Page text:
July 27, 2011 at 11:41 AM
"When I visited your home and your country a few years ago I was struck by the advanced thinking that the people were involved with..."
Thor Sigstedt is an artist in wood, words, cameras, bronze, cast iron, glass, notes and steel; a homesteader from Spirit Valley specializing in forest diversity and “land ethics” and a dabbler in practical and non-practical non-zero new paradigm complexity in the multiverse.
To my Norwegian Friends:
When I visited your home and your country a few years ago I was struck by the advanced thinking that the people were involved with; the farmers were being supported to actively maintain the family farms, people could hike and camp all over the country and even on private property for a few days, which made one feel more connected to the land and the beauty of the scenery.
There was a major “fiesta” celebrating the immigrants in the area that we joined in on while we were there; eating all kinds of exotic foods and watching all kinds of dance and talks and commingling. There was a sense of safety and peace. There was a sense that the people were being taken care of -- universal health care. There was a sense that the newly acquired oil wealth was not being squandered and was being reinvested in sustainable economics and green solutions of various sorts.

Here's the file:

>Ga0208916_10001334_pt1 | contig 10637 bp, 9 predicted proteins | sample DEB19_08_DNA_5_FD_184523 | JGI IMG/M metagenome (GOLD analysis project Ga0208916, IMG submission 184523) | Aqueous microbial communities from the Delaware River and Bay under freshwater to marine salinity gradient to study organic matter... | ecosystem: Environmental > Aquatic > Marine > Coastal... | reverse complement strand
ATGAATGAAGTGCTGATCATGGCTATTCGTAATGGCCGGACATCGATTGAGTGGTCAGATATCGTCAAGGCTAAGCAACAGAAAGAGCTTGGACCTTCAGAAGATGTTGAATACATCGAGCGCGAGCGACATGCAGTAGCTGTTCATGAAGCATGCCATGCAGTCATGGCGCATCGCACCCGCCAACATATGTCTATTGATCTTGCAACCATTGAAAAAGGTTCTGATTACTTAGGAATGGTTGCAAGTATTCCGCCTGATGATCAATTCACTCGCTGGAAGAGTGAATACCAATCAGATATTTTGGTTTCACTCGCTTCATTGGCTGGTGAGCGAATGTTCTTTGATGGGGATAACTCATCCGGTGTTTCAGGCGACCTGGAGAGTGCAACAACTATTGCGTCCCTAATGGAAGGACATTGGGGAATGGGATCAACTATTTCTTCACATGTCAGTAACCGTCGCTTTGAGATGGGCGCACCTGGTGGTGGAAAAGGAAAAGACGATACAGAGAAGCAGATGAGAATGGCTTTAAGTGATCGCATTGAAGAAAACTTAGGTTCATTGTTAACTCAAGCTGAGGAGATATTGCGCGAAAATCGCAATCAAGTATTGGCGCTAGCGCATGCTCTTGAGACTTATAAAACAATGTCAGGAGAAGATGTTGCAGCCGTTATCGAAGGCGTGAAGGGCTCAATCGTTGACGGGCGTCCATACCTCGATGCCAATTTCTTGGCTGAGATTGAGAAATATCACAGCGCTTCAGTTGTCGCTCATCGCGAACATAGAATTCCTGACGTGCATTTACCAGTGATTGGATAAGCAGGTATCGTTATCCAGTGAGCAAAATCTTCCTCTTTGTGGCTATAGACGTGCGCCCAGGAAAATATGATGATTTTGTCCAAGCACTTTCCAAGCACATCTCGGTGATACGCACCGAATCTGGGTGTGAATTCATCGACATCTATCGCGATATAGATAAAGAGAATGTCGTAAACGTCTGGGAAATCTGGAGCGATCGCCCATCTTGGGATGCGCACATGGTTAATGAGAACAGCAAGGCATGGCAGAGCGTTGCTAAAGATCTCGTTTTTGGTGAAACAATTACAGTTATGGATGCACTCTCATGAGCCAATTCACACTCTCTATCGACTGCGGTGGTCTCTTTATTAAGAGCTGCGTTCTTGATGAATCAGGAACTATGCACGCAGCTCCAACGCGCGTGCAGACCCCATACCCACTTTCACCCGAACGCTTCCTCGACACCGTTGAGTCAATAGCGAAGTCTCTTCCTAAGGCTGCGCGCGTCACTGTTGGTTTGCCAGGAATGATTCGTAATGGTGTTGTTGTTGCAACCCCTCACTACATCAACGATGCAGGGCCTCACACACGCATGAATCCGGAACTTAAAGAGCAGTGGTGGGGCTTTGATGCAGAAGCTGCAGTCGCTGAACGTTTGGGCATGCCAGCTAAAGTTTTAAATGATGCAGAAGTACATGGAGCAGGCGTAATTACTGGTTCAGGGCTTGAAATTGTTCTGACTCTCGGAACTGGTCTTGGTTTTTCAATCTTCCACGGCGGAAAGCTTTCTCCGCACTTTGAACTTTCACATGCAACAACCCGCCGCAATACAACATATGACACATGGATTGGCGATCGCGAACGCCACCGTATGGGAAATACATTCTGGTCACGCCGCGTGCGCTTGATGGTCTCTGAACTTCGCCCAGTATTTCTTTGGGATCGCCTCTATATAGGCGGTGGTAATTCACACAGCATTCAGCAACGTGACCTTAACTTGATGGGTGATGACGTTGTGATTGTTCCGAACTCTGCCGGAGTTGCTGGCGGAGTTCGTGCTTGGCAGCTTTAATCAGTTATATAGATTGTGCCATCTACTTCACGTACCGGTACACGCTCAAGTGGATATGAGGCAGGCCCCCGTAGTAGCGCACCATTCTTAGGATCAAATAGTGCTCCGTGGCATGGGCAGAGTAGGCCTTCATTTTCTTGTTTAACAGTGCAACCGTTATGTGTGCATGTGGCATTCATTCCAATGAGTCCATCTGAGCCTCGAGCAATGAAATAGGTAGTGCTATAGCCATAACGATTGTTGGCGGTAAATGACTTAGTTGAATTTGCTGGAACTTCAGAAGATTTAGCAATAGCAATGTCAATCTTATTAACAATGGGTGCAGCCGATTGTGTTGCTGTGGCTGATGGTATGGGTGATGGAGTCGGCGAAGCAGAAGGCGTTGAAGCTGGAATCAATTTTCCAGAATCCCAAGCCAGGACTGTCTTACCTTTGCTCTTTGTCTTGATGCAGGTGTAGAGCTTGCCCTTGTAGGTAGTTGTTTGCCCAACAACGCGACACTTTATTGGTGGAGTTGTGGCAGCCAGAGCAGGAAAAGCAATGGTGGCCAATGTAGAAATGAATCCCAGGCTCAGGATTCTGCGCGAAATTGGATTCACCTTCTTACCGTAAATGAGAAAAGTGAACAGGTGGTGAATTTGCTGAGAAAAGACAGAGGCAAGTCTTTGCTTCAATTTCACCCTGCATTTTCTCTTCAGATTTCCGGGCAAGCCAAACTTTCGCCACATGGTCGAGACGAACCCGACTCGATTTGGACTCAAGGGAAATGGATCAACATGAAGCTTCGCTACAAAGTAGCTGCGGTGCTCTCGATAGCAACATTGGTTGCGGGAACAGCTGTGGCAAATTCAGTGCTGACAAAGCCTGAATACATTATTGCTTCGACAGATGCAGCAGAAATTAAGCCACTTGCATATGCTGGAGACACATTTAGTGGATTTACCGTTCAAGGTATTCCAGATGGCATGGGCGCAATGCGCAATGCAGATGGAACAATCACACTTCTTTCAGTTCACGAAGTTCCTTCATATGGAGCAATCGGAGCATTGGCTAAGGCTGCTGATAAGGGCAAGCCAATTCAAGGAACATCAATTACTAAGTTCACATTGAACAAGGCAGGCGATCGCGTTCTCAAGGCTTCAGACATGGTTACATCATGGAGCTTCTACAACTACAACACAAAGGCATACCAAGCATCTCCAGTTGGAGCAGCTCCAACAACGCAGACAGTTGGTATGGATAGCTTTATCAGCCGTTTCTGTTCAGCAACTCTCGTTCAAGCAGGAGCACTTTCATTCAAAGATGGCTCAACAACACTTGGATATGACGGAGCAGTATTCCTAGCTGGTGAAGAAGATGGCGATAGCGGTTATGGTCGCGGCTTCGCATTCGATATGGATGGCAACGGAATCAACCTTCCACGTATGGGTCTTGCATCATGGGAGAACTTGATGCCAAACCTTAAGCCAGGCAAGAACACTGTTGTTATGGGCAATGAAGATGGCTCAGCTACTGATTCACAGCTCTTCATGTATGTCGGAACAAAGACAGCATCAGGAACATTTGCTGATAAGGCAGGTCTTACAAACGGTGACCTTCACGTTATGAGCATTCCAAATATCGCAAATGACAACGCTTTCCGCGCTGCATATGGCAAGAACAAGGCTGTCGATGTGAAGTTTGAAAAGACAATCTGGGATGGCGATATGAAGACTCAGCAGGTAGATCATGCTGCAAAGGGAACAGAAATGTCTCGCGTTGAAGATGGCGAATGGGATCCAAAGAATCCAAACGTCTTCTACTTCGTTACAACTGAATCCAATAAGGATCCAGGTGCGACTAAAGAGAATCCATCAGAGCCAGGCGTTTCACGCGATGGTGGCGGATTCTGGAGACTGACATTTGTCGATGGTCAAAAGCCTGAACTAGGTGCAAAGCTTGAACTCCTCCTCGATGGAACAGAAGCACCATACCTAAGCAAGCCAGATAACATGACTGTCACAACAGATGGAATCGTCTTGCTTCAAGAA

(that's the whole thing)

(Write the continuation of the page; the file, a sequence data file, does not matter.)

The family is celebrated by many fantastic statues in Oslo. The policemen do not wear guns. There appeared to be a lot of tolerance, empathy and advanced thinking, such as: it appeared that the roads and power supply was often aesthetically driven; underground lines even in the terrain which was mostly rock, reasonable street signs, unspoiled views all over the place. My belief is that if aesthetics ( not the simple aesthetics but more profound notions of what that means) drive the show, then everything else sort of falls into place; no ugly street signs, no clear cutting, careful tending of the forests (like in Sweden where they get upwards of 30% of their energy from “biomass”), attention to good food, quality lives.
They come from the land in their recent history and are still in love with it; the Norwegians were mostly farmers (on the land) or fisherpeople (remember all those sardines) and they retain that respect and love of the land and the way they show it now is as described above as well as lots of hiking and camping and outdoor activities, such as the one where so many young people were tragically mown down by a purportedly rightwing fundamentalist anti-Islamic and anti-immigrant terrorist. I am so sorry and pass this link on to my fellow Santa Feans, many of whom probably have connections to the wonderful Norwegian country and its people.